Becoming Me

Boredom is the mother of invention. Or rather, in our house, the mother of maple syrup. At some point during our last three weeks of quarantine, my boys decided to start tapping our backyard trees. I regularly send them outside with nothing in particular to do, hoping inspiration or a game of pick-up basketball will emerge. Before I knew it, they were whittling taps from small branches, drilling holes in the trees that line our yard and setting up Dixie cups to collect the sap.

Rob was an industrious outdoorsman, and he gifted that enthusiasm to our children. He taught our boys when they were little how to use a knife, how to wield a hatchet and swing an ax. This enthusiasm for tools with blades coupled with a recent trip to a local sugar shack with their uncle and cousins produced an afternoon of boyish inspiration and a flurry of activity. Eventually the girls joined in too; and when dinnertime rolled around, more than eight trees in our yard had been tapped. They named themselves “The Top Tree Tappers, because we only tap the top trees!” Rob would have loved a creative activity like this.

For the last couple of weeks, gallons of sap have slowly filled my refrigerator shelves, awaiting boiling on Palm Sunday. Since our Holy Week will be much quieter this year without church activities to attend, I thought Sunday would be the perfect quiet day to add a little excitement. 

I decided to boil a gallon at a time and started to work at 10:00am after online church. I don’t own a cooking thermometer and I only briefly watched a YouTube tutorial, so it took a little while to get my process right. (I’m not much of a “follow the recipe” kind of gal.) The sap settled into a rolling boil, bubbling but not bubbling over, and I was all set. Now all I needed to do was wait.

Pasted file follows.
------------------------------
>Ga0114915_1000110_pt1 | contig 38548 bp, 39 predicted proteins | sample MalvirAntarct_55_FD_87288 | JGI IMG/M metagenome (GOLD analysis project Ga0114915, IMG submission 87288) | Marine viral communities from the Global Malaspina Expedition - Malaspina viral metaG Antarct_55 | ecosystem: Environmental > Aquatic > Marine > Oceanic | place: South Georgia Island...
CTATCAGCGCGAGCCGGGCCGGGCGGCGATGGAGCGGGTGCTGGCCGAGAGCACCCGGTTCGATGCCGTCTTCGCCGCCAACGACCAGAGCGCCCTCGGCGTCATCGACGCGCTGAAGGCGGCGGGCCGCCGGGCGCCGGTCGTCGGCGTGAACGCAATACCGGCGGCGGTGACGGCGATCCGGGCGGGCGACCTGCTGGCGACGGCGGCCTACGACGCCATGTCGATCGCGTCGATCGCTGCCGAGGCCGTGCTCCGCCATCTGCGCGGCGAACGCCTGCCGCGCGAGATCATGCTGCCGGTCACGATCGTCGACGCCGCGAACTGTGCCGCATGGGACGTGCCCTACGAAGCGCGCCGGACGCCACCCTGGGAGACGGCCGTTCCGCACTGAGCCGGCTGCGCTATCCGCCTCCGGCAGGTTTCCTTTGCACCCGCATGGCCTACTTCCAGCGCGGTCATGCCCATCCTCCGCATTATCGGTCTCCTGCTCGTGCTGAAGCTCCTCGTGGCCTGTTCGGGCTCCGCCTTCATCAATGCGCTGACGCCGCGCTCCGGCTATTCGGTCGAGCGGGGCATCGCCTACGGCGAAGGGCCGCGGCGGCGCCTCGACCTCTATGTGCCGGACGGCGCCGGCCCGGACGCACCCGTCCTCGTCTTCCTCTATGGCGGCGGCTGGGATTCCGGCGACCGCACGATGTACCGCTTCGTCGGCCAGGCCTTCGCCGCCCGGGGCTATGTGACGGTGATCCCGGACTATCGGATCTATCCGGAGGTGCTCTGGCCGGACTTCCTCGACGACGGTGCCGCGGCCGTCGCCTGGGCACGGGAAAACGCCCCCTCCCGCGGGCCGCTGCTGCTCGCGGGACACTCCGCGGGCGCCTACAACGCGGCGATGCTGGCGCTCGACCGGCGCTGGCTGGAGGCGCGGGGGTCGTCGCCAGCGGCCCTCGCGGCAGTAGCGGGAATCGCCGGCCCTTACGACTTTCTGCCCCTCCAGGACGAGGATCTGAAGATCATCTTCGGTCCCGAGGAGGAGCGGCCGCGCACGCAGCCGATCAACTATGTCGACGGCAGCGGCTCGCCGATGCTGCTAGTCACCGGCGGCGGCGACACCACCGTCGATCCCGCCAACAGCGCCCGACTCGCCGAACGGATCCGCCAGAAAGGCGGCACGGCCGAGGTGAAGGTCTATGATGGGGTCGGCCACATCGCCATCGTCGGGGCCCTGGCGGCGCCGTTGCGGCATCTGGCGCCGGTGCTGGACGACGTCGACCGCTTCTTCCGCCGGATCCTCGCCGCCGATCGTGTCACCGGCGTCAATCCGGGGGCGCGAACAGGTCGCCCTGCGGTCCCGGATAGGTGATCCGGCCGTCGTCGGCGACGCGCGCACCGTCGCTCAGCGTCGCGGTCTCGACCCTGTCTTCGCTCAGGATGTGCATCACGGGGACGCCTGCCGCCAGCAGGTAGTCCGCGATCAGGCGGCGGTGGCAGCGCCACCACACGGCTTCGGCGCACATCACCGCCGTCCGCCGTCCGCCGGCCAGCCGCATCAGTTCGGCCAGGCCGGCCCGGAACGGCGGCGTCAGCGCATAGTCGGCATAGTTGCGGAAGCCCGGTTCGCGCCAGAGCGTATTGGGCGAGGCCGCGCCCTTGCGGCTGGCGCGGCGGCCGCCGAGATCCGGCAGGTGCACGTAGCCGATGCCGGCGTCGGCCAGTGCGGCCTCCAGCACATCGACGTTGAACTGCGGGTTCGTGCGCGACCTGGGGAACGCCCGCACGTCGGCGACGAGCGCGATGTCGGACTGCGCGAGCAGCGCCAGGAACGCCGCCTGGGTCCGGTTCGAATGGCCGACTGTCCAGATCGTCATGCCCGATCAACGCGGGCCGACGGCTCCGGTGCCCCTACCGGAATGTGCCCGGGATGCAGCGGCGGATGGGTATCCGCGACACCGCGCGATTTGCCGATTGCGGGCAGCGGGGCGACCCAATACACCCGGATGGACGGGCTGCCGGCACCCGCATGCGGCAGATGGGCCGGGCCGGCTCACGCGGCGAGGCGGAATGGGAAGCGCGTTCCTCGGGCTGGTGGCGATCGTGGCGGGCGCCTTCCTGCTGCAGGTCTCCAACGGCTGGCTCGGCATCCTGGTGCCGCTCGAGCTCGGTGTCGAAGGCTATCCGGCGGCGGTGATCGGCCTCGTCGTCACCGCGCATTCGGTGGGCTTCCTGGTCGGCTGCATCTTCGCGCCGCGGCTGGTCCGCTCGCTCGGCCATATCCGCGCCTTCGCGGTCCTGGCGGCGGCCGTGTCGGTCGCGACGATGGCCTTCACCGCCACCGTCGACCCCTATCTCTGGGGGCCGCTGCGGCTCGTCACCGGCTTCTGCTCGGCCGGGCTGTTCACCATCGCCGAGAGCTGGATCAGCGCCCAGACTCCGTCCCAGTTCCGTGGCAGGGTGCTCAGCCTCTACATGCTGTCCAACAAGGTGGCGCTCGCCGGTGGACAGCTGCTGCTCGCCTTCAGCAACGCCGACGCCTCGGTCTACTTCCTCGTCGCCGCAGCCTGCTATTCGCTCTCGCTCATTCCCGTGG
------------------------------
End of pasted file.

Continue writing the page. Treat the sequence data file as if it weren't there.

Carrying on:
For the next four hours, I watched as the sap on my kitchen range slowly cooked down to a golden brown liquid. The faint smell of maple filled the room as I strained the liquid and brought it to a boil again. Occasionally the kids would pop in and ask if the syrup was ready, peering into the pot and marveling at how little was left inside. Maple sugaring is not for the impatient. It’s a lot of watching and waiting. It takes 40 gallons of sap to make one gallon of syrup. A lot of work for a little bit of payoff.

Over the last eight and a half months, I’ve often felt the same way about my grief journey. I expend so much energy doing the work of grief — remembering, sorrowing, bravely facing each new day without Rob. When I look at my life, I marvel that so much is gone. Evaporated. What once felt filled to overflowing now seems so empty. Even with all of my hard work of grief, sometimes it still feels like I have so little to show for my effort. I wonder if my life is a pot that will boil dry. Some days grieving takes everything I have. 

I am always careful not to create a neat ending for the narrative of grief. Grief isn’t linear, and it’s certainly not an Aesop’s fable. I don’t believe every trial in our life is intended as an overt teaching tool. The world is a broken, sinful place. Sometimes bad things happen and — this side of glory — we will never know why. I don’t believe that I will look back on my loss with 20/20 vision years from now and say, “So that’s why Rob died.” I have released my need to explain Rob’s death; I will carry it simply as it is with all of its incomprehensible sorrow.